A sensuous, evocative description of Scotland’s Cairngorm mountains, this slim volume was written in the 1940s but not published until 1977. It forensically depicts the disparate elements that make up the mountains and analyses their effect on the human mind and psyche. The nature writing is breathtaking, as is its feminine perspective on what was historically a very male milieu, looking at the mountains in their totality rather than as peaks to be summited or challenges to be conquered.

Cassandra at the Wedding

Dorothy Baker

£9.99 £9.49

I loved how this shrewd, acerbic novel places you squarely inside the head of its unreliable narrator, who is returning home for her twin sister’s wedding to a man Cassandra does not approve of. It is apparent from the start that all is not well, but the real sleight of hand is the way Baker’s precise and stylish prose captures her protagonist’s descent from wittily neurotic to something darker and more dangerous.

The Upanishads

Eknath Easwaran

£9.99 £9.49

I have always been interested in meditation, but it was not until becoming seriously ill during the pandemic that I took a course on Vedic meditation, which uses a mantra to bring your mind and body to a state of deep stillness. It was transformative. I know everyone from the Beatles to David Lynch has been influenced by The Upanishads, but the sacred Sanskrit text’s lessons about life, death and meaning feel especially relevant today. I was particularly struck by the idea that beneath the layers of the things we think are our identity is a deeper, unchanging core that connects everything there is.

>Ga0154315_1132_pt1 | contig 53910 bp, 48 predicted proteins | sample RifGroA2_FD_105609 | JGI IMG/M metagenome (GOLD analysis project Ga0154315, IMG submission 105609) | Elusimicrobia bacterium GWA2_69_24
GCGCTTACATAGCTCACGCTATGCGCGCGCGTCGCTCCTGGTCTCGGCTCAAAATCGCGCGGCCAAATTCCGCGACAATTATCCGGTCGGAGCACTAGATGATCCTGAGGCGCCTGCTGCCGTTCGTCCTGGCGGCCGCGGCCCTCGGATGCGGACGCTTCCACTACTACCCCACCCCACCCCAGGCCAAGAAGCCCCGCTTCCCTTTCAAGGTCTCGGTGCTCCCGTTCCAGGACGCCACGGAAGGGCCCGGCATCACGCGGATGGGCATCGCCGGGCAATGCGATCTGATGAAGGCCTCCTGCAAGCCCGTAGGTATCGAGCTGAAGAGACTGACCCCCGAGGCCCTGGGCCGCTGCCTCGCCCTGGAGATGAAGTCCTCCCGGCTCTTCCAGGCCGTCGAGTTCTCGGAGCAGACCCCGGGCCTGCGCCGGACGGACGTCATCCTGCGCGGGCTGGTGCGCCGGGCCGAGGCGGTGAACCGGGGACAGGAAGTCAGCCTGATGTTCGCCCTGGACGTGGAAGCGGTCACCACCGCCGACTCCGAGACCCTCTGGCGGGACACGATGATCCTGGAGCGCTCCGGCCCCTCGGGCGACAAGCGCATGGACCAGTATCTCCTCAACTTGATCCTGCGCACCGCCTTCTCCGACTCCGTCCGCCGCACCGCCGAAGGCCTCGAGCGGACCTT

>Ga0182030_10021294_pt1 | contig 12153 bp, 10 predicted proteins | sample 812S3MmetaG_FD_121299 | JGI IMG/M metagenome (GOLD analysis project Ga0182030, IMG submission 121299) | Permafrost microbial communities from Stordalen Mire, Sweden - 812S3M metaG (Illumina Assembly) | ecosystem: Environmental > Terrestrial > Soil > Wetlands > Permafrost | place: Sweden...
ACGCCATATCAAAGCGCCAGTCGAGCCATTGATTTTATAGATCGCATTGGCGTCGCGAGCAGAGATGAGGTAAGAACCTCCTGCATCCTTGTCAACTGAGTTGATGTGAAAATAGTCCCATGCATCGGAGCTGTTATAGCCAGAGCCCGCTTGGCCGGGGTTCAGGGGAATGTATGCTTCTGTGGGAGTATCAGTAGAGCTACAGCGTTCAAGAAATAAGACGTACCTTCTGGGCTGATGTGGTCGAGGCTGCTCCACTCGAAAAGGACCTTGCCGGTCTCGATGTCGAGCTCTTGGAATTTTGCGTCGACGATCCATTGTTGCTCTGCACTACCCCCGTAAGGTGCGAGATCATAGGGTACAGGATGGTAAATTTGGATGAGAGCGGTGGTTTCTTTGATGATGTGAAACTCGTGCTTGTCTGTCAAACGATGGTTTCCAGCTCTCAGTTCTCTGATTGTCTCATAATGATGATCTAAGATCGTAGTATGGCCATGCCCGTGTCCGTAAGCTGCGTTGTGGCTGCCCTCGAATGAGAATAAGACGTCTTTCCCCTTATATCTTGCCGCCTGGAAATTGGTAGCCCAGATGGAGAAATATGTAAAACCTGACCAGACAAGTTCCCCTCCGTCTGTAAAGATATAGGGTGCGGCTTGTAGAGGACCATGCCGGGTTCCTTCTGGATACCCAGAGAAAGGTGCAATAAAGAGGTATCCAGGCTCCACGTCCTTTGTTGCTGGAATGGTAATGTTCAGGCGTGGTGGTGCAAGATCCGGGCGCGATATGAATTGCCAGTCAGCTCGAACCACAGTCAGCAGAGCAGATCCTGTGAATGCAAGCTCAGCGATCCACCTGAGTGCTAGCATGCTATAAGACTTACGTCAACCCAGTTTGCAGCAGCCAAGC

The Book of Margery Kempe: A Norton Critical Edition

Margery Kempe

£9.99 £9.49

This unnerving account of a mediaeval mystic had a powerful effect on me when I read it at university. Kempe was widely reviled for the intensity of her fervour, her dramatic public outbursts and her almost sensual devotion to Christ. But while her contemporaries did not believe in her visions, she was fully convinced that what she was experiencing was not only real but transcendental, and I felt very drawn to this duality. This book made me understand the potential of female hysteria, the force it can have.

At the Edge of the Woods

Kathryn Bromwich

£20.00 £19.00